You should also have a backup method of communication ready. For a Skype interview, you should know how to reach your client via the phone, while making sure they can reach you by phone. For a conference call interview, ask for an alternate number or a landline number in the event you are disconnected.
The Day of the Interview
Even if you have done a dry run several days in advance, it’s always a good idea to run a test prior to the scheduled conference call or Skype interview. Sometimes technical difficulties can occur without notice. Test your camera and microphone and fully charge your laptop to ensure everything goes smoothly.
4. Prepare Your Environment
- Make sure you have proper lighting
- Clean and organize your desk
- Check the background within the camera view to ensure a professional look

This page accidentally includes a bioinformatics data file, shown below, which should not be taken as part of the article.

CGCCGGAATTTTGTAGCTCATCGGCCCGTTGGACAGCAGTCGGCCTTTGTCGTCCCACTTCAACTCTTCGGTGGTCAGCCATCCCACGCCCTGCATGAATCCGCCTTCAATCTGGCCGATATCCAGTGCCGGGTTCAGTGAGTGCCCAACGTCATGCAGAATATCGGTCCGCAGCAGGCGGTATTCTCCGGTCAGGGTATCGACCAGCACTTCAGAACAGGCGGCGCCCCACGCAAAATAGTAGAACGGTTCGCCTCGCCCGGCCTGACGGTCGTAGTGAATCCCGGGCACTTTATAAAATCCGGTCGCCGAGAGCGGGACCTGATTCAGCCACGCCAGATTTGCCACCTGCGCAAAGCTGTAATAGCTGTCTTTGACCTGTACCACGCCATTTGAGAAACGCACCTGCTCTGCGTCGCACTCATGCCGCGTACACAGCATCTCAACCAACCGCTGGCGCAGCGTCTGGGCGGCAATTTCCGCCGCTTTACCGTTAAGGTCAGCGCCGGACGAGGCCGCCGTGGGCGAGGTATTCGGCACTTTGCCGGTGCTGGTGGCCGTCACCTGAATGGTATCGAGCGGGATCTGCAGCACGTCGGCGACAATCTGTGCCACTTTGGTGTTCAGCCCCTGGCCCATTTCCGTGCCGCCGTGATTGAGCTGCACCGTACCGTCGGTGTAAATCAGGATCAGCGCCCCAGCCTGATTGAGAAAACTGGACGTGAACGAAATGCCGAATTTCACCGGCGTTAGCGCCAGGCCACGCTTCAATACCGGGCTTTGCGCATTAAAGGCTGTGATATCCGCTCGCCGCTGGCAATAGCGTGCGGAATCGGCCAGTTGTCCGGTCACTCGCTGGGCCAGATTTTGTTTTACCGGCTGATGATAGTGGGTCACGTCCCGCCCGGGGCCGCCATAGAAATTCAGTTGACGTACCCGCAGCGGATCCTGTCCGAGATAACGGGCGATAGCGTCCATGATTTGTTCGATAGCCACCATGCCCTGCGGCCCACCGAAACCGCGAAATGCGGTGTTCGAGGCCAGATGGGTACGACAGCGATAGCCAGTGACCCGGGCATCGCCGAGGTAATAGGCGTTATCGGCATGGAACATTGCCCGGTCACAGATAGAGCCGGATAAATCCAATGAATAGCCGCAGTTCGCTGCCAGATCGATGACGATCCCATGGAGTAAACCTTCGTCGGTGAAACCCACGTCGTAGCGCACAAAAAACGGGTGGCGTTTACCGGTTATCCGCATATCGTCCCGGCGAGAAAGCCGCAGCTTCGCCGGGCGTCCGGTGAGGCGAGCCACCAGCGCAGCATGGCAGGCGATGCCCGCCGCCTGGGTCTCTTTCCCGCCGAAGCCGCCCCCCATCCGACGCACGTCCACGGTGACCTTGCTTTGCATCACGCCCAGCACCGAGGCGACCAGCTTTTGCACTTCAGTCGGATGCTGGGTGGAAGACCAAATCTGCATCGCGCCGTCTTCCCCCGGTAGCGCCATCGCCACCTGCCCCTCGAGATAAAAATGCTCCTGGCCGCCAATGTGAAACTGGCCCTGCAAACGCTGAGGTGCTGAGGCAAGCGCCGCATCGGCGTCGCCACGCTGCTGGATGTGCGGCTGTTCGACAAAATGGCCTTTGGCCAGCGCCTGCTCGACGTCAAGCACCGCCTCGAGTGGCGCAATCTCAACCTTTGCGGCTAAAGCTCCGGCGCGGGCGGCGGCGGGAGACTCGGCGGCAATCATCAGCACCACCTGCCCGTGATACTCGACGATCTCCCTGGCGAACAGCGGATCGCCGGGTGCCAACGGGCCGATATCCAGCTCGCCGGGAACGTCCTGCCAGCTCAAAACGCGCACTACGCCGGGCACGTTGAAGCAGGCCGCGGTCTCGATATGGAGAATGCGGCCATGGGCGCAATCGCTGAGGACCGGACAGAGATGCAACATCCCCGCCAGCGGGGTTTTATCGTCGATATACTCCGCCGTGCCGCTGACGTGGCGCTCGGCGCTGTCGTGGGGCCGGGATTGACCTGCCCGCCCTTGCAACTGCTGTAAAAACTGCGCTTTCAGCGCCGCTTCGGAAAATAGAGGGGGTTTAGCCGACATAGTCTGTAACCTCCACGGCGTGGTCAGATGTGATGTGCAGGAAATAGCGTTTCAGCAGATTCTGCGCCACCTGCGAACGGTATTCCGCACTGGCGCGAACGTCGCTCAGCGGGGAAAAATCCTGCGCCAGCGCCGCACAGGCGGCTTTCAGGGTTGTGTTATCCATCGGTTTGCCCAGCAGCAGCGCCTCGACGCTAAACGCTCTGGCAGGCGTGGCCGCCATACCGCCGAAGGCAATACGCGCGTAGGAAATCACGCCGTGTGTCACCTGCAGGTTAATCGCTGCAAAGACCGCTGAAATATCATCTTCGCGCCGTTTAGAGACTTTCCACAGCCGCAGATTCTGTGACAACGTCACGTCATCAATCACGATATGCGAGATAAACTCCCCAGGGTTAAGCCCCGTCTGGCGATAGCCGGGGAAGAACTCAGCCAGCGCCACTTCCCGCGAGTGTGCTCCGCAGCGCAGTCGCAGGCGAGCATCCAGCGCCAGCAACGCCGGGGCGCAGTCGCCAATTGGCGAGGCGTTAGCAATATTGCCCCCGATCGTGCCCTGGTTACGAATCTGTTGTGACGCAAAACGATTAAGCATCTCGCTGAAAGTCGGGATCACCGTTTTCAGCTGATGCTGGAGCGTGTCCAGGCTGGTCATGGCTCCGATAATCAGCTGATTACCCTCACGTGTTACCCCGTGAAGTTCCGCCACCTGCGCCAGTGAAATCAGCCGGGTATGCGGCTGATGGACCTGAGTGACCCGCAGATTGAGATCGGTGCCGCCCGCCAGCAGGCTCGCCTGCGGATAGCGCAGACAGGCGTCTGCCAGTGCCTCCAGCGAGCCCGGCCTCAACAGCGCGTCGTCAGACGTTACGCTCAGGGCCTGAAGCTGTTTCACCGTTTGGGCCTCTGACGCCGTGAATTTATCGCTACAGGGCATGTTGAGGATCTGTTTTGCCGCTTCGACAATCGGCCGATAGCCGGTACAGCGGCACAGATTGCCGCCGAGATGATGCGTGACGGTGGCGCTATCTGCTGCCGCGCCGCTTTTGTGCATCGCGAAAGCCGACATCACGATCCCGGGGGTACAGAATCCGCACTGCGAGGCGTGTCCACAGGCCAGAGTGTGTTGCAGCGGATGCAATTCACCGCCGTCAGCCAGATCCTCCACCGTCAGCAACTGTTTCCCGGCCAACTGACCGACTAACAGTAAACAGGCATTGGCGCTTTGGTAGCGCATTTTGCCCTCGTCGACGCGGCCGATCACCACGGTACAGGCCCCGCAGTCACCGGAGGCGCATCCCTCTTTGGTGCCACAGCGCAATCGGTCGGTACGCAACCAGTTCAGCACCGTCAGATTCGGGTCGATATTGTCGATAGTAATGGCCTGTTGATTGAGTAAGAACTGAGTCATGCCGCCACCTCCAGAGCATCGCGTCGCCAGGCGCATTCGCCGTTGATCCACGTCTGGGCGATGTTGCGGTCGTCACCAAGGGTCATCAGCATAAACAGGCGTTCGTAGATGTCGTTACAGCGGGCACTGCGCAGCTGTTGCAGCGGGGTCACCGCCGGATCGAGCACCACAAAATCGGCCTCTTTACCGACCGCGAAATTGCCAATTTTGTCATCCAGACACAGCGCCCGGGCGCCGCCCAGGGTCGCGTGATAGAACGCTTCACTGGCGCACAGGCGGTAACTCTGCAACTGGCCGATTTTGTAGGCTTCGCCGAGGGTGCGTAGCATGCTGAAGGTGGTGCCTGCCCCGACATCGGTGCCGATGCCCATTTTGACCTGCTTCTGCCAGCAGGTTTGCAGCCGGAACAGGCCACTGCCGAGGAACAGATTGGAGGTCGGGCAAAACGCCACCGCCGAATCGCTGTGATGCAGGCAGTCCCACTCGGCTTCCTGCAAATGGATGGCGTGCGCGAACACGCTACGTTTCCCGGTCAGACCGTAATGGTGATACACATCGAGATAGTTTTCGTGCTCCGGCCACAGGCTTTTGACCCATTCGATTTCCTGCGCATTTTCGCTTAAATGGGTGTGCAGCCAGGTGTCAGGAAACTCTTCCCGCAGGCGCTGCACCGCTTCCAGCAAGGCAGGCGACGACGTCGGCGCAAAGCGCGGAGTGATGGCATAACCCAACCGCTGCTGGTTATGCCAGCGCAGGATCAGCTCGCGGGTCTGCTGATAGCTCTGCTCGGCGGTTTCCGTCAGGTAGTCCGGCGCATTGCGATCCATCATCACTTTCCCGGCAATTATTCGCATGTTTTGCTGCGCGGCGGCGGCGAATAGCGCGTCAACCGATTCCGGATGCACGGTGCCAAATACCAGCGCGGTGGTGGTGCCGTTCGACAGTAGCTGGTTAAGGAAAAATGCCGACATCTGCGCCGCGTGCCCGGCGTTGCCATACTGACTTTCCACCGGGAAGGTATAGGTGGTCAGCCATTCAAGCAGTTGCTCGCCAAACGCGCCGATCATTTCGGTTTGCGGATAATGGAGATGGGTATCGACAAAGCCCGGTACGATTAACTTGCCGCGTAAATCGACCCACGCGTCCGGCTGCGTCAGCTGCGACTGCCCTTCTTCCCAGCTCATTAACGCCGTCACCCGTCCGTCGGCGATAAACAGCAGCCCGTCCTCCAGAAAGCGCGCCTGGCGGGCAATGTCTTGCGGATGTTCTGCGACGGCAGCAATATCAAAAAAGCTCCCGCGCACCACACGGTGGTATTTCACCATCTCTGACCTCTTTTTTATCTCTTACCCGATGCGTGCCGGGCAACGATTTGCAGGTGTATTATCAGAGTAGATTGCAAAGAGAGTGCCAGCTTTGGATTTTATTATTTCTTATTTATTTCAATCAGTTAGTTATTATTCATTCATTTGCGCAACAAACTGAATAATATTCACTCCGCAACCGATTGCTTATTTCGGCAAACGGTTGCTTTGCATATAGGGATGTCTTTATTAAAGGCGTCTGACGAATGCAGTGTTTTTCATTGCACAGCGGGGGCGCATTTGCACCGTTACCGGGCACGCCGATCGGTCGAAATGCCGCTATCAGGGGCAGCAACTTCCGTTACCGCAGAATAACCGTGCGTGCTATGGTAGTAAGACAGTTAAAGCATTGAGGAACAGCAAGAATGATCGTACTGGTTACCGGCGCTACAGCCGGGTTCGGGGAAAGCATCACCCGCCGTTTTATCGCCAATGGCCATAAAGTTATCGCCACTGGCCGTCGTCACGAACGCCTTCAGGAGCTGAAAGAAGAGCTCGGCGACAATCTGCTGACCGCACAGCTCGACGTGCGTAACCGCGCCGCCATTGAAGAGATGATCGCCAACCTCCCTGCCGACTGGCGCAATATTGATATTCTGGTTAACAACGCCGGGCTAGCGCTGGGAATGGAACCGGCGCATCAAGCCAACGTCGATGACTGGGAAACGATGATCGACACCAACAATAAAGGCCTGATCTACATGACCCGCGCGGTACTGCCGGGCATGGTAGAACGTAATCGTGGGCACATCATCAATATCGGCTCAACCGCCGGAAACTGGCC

- Minimize distractions, especially background noise
- Consider using a headset to further reduce noise interference
- Shut down any other apps or programs that you won’t be using so that your Skype call is less likely to lag or freeze.
5. Communicate Clearly and Positively
Remember that when doing an interview by phone it is sometimes difficult to tell for sure when someone is finished speaking. This is especially true if there is more than one person on the call. As the service provider or consultant, you should listen more than you speak. Ask questions that will help you determine what the client’s needs are and what their apprehensions might be when using your services.